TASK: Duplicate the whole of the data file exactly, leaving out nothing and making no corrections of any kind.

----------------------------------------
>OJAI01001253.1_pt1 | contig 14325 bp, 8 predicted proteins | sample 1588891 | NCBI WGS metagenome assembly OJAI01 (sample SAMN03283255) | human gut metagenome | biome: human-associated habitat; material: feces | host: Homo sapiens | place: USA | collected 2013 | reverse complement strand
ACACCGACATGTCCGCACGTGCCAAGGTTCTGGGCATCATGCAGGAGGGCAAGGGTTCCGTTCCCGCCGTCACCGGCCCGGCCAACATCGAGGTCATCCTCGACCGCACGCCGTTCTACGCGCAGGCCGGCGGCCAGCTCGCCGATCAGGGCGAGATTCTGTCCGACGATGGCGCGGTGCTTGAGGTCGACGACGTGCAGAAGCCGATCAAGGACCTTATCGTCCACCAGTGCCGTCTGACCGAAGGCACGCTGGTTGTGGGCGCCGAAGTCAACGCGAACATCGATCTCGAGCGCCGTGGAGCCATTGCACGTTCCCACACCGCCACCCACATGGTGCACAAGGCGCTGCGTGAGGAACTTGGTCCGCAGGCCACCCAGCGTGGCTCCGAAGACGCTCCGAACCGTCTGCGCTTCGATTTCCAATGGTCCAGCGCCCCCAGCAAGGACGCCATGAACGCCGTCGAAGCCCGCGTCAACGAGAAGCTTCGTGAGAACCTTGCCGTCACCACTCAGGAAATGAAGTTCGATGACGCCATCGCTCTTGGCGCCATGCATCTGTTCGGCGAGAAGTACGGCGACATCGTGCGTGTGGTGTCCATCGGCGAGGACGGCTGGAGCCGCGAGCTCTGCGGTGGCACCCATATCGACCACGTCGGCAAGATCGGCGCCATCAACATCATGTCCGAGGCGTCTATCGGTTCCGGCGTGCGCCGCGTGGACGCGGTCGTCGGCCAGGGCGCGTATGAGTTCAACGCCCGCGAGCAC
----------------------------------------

>OJAI01001253.1_pt1 | contig 14325 bp, 8 predicted proteins | sample 1588891 | NCBI WGS metagenome assembly OJAI01 (sample SAMN03283255) | human gut metagenome | biome: human-associated habitat; material: feces | host: Homo sapiens | place: USA | collected 2013 | reverse complement strand
ACACCGACATGTCCGCACGTGCCAAGGTTCTGGGCATCATGCAGGAGGGCAAGGGTTCCGTTCCCGCCGTCACCGGCCCGGCCAACATCGAGGTCATCCTCGACCGCACGCCGTTCTACGCGCAGGCCGGCGGCCAGCTCGCCGATCAGGGCGAGATTCTGTCCGACGATGGCGCGGTGCTTGAGGTCGACGACGTGCAGAAGCCGATCAAGGACCTTATCGTCCACCAGTGCCGTCTGACCGAAGGCACGCTGGTTGTGGGCGCCGAAGTCAACGCGAACATCGATCTCGAGCGCCGTGGAGCCATTGCACGTTCCCACACCGCCACCCACATGGTGCACAAGGCGCTGCGTGAGGAACTTGGTCCGCAGGCCACCCAGCGTGGCTCCGAAGACGCTCCGAACCGTCTGCGCTTCGATTTCCAATGGTCCAGCGCCCCCAGCAAGGACGCCATGAACGCCGTCGAAGCCCGCGTCAACGAGAAGCTTCGTGAGAACCTTGCCGTCACCACTCAGGAAATGAAGTTCGATGACGCCATCGCTCTTGGCGCCATGCATCTGTTCGGCGAGAAGTACGGCGACATCGTGCGTGTGGTGTCCATCGGCGAGGACGGCTGGAGCCGCGAGCTCTGCGGTGGCACCCATATCGACCACGTCGGCAAGATCGGCGCCATCAACATCATGTCCGAGGCGTCTATCGGTTCCGGCGTGCGCCGCGTGGACGCGGTCGTCGGCCAGGGCGCGTATGAGTTCAACGCCCGCGAGCAC